Removal of Confederate Statues
What Are the Laws on the Removal of Confederate Statues?
North Carolina Attorneys Discuss This Ongoing Controversy
Recent events have brought deeply divisive and controversial issues surrounding Confederate memorials into the public awareness. The tragedy in Charlottesville, Virginia on August 12, 2017, began as a protest by radical groups against the removal of a statue of Robert E. Lee, a general in the Confederate Army. These groups marched in support of white supremacy and other extremist views. In response, the public and many government officials spoke out against these groups and their message of hate. However, the debate over the removal of Confederate statues and monuments continues. Some advocate their removal, asserting that the monuments symbolize racism and discriminatory social views. Others argue that the statues should remain as a testament to American history and Southern heritage.
In addition to the social and cultural issues, advocates for memorial removal may also face legal challenges in some areas. For example, North Carolina has state laws that make the process of moving or altering public statues more complicated. Below, the attorneys at Riddle & Brantley explain the timeline of events surrounding the Confederate statue controversy and offer insight into the relevant laws. If you need information on contacting your local and/or state representatives about this controversy, then contact our lawyers today. We have offices in Raleigh, Goldsboro, Kinston and Jacksonville.
How Did the Controversy Over Confederate Statues and Monuments Start?
According to some estimates, there may be more than 1,500 Confederate monuments currently standing in the U.S. Most of these were built in the early 1900s, though many were put in place in the 1960s, amid the Civil Rights Movement. However, in recent years there has been a growing movement to remove these monuments. The timeline of events in North Carolina and surrounding states includes:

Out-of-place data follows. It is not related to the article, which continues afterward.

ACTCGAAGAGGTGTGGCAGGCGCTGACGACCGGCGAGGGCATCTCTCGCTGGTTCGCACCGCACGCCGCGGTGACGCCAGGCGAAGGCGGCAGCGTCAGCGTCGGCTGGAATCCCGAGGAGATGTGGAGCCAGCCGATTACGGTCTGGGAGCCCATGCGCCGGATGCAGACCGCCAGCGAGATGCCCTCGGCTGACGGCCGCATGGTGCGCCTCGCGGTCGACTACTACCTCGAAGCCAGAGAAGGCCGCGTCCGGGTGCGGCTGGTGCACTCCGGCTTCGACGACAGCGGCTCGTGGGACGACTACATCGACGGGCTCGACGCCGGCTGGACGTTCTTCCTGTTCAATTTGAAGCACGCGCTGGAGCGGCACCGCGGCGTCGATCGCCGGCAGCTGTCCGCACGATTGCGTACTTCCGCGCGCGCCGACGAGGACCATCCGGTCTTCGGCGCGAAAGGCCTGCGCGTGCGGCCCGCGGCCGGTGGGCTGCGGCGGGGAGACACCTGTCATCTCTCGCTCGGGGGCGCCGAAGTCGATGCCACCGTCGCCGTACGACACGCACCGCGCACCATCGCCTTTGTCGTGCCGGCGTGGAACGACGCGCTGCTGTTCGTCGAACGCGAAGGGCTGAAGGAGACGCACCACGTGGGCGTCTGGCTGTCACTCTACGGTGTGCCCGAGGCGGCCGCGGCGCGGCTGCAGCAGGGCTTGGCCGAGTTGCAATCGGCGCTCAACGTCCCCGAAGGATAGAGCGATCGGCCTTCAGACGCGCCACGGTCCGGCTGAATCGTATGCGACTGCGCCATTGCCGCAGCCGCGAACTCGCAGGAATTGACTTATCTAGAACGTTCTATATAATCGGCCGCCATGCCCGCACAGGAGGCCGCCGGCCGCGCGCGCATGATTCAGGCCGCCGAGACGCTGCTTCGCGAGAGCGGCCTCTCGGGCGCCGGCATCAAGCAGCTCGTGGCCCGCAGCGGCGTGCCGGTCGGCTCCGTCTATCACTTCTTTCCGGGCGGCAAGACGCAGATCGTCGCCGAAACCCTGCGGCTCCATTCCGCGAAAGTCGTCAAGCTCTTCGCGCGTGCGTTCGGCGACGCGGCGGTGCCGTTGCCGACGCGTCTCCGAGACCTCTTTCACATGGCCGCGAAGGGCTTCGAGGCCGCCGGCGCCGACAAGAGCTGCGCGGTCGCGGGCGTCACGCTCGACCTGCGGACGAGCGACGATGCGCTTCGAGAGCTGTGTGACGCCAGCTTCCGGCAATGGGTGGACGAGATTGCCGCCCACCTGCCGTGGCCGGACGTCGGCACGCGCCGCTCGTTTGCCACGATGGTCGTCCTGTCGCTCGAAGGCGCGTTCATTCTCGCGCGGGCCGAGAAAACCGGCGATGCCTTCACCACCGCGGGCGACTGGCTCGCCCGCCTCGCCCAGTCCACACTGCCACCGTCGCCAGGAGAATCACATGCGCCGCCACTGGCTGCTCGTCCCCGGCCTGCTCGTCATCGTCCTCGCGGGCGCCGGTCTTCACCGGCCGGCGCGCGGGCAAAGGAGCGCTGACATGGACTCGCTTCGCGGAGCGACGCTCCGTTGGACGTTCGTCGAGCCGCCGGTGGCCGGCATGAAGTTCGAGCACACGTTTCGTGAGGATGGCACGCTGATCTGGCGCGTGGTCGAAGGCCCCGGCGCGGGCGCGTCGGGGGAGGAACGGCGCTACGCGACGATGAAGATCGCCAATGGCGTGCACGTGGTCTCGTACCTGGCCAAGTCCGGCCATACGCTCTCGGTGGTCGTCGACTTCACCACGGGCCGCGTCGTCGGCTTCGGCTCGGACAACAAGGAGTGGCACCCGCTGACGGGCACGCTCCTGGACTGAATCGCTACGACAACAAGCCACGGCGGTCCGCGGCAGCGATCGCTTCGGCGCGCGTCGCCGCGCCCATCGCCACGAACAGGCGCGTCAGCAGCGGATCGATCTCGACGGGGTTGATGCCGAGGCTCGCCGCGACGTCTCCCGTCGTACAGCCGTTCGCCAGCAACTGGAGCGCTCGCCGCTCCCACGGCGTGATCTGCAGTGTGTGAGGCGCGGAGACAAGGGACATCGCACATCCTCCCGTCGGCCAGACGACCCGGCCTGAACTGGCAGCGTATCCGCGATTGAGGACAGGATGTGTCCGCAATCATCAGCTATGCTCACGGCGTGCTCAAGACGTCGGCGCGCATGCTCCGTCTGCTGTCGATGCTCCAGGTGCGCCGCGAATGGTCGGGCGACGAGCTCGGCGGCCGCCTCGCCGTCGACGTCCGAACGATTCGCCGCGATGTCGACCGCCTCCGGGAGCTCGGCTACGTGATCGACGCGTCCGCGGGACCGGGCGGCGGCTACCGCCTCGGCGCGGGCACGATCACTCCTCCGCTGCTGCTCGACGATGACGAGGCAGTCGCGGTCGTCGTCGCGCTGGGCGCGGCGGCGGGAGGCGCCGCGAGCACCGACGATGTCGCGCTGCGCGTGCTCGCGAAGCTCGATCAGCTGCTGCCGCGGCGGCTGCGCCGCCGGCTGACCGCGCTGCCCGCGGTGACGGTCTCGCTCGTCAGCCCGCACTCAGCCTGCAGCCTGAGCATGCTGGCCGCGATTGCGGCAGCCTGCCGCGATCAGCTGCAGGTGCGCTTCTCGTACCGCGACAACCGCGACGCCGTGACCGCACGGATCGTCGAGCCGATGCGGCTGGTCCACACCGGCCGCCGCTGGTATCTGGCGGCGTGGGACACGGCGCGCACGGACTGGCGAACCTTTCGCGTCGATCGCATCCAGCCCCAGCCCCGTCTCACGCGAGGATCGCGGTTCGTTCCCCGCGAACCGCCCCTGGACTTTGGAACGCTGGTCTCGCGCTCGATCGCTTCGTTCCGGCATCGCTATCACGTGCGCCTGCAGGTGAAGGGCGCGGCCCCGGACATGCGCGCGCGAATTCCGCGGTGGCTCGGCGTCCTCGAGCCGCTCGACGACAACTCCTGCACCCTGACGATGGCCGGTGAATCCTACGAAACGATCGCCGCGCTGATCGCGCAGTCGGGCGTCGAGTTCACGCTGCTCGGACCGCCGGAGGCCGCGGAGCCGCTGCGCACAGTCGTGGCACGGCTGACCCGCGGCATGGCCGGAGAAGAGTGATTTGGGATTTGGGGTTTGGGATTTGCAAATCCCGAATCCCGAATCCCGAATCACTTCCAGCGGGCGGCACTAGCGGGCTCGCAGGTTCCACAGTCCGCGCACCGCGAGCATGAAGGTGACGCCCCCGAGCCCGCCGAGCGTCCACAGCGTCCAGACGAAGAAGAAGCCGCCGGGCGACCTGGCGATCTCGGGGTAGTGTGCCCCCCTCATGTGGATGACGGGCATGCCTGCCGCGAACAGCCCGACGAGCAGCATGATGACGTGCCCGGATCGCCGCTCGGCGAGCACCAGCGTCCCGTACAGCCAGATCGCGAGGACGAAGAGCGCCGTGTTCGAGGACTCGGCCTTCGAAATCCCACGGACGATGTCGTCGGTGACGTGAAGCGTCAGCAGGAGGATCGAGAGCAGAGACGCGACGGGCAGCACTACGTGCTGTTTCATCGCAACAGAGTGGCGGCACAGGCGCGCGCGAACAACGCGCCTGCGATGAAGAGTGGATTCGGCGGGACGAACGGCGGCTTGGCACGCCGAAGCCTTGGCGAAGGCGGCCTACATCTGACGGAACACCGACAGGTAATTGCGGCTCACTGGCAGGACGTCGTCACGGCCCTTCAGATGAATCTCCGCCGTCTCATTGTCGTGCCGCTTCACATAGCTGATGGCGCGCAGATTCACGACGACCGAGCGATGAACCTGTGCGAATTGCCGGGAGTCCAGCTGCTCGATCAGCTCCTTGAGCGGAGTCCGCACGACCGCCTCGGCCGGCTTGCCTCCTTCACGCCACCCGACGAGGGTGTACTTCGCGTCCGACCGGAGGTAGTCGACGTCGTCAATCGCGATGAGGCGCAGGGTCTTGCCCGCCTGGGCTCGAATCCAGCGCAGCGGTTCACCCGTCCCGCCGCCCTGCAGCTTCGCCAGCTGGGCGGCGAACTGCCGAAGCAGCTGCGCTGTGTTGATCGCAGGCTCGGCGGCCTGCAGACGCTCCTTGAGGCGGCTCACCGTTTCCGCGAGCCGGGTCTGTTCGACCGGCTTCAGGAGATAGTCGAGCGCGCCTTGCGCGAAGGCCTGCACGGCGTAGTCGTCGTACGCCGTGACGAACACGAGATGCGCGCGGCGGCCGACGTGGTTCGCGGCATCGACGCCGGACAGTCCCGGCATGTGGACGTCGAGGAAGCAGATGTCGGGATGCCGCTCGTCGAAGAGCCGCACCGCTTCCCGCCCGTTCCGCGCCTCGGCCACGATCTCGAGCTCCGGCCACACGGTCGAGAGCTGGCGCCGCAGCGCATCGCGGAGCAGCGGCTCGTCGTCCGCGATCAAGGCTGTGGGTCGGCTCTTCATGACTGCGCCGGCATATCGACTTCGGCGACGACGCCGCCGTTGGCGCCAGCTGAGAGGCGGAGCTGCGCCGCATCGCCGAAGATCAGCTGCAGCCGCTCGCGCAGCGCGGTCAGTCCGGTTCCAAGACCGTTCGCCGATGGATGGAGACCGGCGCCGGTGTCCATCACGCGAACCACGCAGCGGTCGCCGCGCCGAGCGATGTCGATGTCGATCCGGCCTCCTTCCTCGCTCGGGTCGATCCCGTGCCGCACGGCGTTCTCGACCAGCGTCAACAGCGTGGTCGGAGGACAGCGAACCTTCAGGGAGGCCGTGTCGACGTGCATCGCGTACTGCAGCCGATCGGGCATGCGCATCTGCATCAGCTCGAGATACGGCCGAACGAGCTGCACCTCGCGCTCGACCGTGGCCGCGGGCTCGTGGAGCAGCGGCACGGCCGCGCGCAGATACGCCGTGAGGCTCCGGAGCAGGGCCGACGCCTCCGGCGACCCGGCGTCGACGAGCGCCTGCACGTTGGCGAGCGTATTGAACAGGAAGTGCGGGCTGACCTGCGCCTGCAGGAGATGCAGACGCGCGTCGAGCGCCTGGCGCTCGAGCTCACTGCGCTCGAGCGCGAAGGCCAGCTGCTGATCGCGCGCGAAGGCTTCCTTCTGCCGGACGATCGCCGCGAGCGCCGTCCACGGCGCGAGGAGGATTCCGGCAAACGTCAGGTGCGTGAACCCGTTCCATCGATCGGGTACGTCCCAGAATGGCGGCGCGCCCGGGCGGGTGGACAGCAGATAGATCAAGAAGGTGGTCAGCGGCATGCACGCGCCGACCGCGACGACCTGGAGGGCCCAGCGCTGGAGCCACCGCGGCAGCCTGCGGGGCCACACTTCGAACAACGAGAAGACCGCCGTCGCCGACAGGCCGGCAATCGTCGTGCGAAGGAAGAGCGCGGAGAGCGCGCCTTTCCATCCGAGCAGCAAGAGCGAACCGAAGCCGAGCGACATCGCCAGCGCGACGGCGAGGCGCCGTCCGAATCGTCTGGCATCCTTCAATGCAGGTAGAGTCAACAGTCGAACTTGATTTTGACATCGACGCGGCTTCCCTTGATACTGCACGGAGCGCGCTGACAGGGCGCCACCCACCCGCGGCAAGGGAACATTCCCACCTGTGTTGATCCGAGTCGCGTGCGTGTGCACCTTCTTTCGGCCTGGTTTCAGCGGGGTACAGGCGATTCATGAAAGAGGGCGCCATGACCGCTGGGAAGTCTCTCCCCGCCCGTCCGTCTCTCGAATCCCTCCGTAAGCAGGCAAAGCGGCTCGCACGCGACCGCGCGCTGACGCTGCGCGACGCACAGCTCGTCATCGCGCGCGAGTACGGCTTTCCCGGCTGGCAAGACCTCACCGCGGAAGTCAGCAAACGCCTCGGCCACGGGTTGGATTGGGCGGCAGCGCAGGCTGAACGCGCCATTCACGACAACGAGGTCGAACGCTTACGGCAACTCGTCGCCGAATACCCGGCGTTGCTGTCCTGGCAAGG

- 2011 – A motorist hit a granite monument of a Confederate soldier in downtown Reidsville, North Carolina. Instead of replacing it, the city moved it to a nearby cemetery.
- 2014 – The University of North Carolina-Chapel Hill renamed its William L. Saunders building as Carolina Hall. Saunders was a Confederate army colonel and slave owner.
- July 9, 2015 – After the mass shooting in June of 2015 in Charleston, the South Carolina House votes to remove the Confederate flag from the state Capitol building grounds. After this, many other states begin the process of removing Confederate monuments from public grounds and government buildings.
- August 11 – 12, 2017 – A far-right rally in Charlottesville, Virginia began as a protest against the removal of a statue of Robert E. Lee from Emancipation Park (formerly Lee Park). One protestor drove a car into counter-protestors, killing one and injuring 19 others.
- August 14, 2017 – Protestors tore down a Confederate statue outside the Old Durham County Courthouse in North Carolina. The county is currently storing the statue until further notice. Those who damaged the statue were charged with misdemeanors.